Shadow Gallery's eponymous debut was released the following year in Japan and Europe. However, before the arduous commitments of a supporting tour and a new studio album, the band needed to secure a stable lineup. April 1993 saw the recruitment of guitarist/keyboardist Gary Wehrkamp, originally of the band The Boxtops. Another lineup addition followed in April 1994 with drummer Kevin Soffera. With this new solidified lineup, Shadow Gallery released its second studio recording on July 11, 1995, titled Carved in Stone. However, time constraints and other commitments precluded the band from touring in support of both albums.

Tyranny: 1998–2001[edit]

Carved in Stone was followed up by their 1998 release, Tyranny. The album is a deeply political concept album, with themes including the nature of war and the military-industrial complex. Tyranny is also notable for the contributions made by a number of guest musicians. Beyond James LaBrie's vocal contribution to "I Believe," D. C. Cooper (a former vocalist of Royal Hunt) contributed vocals to the track "New World Order," and violinist Paul Chou made a guest appearance on the tracks "Spoken Words" and "New World Order," with the former featuring a duet between Mike Baker and Laura Jaeger.[6] Shadow Gallery would return the favor to LaBrie in 1998 when Allman, Cadden-James, Wehrkamp and local musician/songwriter Gary Sloyer appeared on and aided in LaBrie's musical side project, Mullmuzzler. Their debut record, Keep It to Yourself, was released by Magna Carta in the Summer of 1999."[5]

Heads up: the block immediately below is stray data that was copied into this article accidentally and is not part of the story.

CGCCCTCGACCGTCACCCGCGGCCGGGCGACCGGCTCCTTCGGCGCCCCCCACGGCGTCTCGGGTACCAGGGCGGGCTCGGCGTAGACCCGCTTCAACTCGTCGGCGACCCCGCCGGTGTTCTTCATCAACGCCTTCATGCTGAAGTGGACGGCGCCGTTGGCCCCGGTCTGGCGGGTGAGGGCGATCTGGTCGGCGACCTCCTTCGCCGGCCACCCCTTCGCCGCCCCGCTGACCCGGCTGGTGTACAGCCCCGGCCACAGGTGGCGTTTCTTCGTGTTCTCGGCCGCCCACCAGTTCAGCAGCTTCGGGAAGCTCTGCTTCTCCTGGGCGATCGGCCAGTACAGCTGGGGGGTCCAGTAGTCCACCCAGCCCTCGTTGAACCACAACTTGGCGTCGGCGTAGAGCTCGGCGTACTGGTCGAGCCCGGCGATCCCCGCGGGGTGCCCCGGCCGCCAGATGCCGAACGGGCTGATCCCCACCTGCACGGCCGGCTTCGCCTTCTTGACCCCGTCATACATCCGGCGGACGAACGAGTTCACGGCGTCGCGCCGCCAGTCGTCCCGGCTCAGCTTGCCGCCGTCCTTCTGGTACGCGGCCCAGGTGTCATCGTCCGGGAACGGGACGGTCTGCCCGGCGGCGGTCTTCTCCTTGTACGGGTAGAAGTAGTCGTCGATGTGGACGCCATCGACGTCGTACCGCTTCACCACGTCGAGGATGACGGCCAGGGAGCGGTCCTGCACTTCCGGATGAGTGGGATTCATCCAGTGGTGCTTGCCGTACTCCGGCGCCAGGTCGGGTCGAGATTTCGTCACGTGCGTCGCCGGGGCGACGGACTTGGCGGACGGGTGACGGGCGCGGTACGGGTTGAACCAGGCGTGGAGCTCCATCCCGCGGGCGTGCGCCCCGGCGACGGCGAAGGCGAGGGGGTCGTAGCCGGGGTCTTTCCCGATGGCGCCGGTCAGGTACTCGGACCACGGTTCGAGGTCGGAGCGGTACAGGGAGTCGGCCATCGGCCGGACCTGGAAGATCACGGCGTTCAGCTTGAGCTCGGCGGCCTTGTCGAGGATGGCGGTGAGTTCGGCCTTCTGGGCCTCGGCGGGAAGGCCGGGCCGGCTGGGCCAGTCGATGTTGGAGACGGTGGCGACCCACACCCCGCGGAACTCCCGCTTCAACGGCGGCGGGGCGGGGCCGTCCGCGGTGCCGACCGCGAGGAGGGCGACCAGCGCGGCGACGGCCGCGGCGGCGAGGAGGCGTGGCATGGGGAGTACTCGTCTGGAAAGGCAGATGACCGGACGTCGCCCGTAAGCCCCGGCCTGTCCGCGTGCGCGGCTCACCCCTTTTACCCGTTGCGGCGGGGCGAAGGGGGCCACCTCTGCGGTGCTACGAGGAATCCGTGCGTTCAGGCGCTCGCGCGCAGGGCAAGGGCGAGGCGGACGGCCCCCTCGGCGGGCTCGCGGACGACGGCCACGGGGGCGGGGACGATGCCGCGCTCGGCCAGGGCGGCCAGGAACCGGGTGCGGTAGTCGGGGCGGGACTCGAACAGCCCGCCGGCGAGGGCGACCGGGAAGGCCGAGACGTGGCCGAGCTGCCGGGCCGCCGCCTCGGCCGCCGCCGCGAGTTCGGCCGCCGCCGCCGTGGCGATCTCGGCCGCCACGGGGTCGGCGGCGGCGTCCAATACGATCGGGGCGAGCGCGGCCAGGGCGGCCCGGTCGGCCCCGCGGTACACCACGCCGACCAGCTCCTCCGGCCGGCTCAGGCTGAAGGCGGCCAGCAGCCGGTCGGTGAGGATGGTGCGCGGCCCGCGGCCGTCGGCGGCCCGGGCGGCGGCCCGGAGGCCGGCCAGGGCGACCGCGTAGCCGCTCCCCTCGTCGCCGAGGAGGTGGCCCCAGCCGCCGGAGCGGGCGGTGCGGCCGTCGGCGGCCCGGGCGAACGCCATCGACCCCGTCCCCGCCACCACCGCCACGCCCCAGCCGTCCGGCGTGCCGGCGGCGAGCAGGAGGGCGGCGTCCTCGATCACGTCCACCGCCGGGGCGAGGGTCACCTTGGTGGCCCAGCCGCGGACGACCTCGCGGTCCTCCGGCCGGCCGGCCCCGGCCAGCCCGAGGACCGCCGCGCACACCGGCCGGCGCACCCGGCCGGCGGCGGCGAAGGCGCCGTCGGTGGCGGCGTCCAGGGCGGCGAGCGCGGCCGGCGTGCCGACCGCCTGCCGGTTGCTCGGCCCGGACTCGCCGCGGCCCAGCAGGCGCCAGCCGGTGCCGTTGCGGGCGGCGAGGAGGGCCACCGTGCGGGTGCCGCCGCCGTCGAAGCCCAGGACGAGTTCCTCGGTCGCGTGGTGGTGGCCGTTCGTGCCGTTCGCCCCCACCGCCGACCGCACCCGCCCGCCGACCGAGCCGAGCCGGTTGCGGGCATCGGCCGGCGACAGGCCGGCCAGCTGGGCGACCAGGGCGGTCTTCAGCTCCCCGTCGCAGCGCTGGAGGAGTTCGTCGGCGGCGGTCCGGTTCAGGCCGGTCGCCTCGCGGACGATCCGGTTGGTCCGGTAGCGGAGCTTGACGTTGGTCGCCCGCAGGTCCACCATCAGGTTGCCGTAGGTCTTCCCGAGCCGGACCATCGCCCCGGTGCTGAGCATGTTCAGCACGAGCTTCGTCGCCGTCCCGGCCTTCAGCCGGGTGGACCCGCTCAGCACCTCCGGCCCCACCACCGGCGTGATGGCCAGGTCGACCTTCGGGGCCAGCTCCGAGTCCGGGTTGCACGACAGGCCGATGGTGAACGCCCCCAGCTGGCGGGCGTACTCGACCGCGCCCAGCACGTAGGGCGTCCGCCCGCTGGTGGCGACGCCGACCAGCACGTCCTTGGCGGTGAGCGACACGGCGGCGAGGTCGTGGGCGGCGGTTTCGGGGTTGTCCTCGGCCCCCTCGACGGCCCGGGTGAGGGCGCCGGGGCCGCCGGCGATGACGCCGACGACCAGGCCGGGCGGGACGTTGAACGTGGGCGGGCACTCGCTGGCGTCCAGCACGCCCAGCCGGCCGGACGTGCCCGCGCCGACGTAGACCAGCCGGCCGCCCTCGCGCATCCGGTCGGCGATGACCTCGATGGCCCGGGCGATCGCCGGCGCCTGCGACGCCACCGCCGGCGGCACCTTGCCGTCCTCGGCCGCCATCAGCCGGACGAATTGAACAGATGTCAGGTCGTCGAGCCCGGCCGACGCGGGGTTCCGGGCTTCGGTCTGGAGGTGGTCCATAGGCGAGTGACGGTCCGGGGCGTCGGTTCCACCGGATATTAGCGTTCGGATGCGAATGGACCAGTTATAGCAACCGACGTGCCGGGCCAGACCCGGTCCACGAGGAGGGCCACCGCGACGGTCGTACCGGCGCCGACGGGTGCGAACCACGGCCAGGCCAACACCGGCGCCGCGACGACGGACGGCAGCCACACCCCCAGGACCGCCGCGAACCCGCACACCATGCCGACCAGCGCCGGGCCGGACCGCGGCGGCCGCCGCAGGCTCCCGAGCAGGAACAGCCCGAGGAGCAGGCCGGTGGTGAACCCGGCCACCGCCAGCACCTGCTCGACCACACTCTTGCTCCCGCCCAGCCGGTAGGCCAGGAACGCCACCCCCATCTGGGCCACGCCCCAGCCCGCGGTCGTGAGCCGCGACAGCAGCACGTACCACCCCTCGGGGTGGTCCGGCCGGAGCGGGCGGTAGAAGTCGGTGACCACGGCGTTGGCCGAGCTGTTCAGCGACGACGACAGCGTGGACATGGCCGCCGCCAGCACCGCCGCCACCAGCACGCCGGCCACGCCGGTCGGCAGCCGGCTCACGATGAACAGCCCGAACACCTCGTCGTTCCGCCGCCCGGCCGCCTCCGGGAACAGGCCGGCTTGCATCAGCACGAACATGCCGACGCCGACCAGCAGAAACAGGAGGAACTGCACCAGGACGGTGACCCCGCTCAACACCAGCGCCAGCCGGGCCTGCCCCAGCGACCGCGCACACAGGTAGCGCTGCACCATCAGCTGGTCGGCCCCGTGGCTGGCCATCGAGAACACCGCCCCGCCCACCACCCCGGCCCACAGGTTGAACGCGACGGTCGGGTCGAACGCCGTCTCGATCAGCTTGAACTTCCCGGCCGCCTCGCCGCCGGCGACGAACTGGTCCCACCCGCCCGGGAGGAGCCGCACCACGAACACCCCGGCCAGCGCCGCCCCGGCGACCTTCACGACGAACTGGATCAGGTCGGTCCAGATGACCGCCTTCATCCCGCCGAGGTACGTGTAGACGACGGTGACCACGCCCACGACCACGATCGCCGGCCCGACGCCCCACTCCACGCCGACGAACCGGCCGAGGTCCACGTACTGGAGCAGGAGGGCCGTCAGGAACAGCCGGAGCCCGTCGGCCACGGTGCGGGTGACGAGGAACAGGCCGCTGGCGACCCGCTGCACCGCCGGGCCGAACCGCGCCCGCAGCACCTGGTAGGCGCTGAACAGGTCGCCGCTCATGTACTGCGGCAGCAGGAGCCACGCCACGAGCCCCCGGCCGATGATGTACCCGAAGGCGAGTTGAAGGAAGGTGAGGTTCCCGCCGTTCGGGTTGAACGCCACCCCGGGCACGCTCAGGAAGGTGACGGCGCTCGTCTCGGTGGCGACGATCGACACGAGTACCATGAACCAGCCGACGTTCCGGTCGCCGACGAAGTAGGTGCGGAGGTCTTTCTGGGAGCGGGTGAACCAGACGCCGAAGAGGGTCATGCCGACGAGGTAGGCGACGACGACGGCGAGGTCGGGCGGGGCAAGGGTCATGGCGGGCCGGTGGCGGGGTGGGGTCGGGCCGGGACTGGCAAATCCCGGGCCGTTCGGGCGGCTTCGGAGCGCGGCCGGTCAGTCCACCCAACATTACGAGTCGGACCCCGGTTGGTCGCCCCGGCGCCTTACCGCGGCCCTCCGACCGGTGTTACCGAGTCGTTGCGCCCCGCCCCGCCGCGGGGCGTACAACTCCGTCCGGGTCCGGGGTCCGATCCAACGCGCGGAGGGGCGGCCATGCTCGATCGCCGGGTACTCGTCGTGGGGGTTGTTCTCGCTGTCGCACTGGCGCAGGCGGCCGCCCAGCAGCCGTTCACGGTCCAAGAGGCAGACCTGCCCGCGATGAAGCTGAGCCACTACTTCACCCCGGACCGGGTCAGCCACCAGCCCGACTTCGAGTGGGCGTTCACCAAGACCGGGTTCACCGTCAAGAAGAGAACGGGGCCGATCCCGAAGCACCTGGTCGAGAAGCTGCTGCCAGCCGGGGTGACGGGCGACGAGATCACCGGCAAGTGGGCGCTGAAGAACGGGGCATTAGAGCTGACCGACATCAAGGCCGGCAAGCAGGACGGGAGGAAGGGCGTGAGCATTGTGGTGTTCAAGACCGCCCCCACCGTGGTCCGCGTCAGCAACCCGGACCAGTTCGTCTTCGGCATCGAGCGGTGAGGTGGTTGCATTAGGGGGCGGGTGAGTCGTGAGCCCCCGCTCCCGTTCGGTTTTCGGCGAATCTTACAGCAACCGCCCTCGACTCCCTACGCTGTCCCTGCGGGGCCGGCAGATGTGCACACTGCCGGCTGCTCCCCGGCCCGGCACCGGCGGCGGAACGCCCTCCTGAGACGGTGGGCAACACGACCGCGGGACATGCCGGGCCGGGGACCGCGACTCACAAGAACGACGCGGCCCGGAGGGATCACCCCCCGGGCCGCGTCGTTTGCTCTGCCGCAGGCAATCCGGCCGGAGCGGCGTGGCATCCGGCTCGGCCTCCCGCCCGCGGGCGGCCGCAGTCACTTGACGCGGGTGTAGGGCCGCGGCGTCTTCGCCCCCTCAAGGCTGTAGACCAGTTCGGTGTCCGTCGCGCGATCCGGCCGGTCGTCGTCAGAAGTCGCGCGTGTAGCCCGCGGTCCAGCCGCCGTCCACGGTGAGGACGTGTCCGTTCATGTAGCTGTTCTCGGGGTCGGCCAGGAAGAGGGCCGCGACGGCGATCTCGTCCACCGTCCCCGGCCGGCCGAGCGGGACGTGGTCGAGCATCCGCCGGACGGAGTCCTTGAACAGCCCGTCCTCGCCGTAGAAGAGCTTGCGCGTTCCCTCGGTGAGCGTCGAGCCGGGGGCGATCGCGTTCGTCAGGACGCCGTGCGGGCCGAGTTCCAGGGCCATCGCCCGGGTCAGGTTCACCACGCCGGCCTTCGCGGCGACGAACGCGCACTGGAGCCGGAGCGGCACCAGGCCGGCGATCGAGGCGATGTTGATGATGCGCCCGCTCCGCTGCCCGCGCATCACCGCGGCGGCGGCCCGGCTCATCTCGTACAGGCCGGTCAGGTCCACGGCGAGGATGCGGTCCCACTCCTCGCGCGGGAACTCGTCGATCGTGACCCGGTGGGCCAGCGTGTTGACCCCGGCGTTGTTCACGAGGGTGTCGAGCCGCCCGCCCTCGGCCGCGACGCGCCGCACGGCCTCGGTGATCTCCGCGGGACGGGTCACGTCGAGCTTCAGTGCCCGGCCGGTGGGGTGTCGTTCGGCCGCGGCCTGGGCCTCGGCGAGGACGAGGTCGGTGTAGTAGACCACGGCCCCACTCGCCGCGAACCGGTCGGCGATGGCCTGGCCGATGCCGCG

Legacy: 2001–2005[edit]

On April 10, 2001, the band released their fourth studio album, Legacy, which would prove to be their last under Magna Carta Records. While this album was released in between Tyranny and Room V, it had no relation to the ongoing narrative of the two albums, instead forming a collection of independent songs.[6] The album was met with generally favorable reviews,[7][8] for example Screaming in Digital wrote that:

"Legacy is more progressive, artistic and technical than the band's previous work, although there are a couple nods to the possibility of mainstream radio airplay. It exhibits the well-balanced sound and highly polished production they're known for, with flawless instrumental work and vocals that, while not as emphasized as those of Geoff Tate or James LaBrie, are clear, emotional and perfectly suited to the music. It's not a sequel to Tyranny any more than Empire was a sequel to Operation: Mindcrime, but it's definitely some of the better music out there."
 
— excerpted from a review by Dan Birchall of Screaming in Digital

2005 - 2008: Room V[edit]

On May 30, 2005 (Europe) and June 7, 2005 (USA) Shadow Gallery released Room V; the band's fifth studio album, and first under new record label InsideOut. It is a concept album which continued the narrative set out in Tyranny. The album included Jaeger returning to perform a vocal duet on "Comfort Me."

Included as a limited edition, the band also released a second disc. In addition to a multimedia segment titled The Story of Room V (that can be accessed on a computer's CD-ROM) the album contained five extra tracks, including a Joe Nevolo drum solo ("Joe's Spotlight"), an unreleased demo (entitled "Memories"), an acoustic version of Room V's "Rain", and a long medley covering many Pink Floyd songs titled Floydian Memories. This track is particularly notable, as it features Mark Zonder performing drums on the "One in a Crowd" portion of the medley, as well as Arjen Lucassen performing guest vocals and the "Shine On" guitar solo.[9]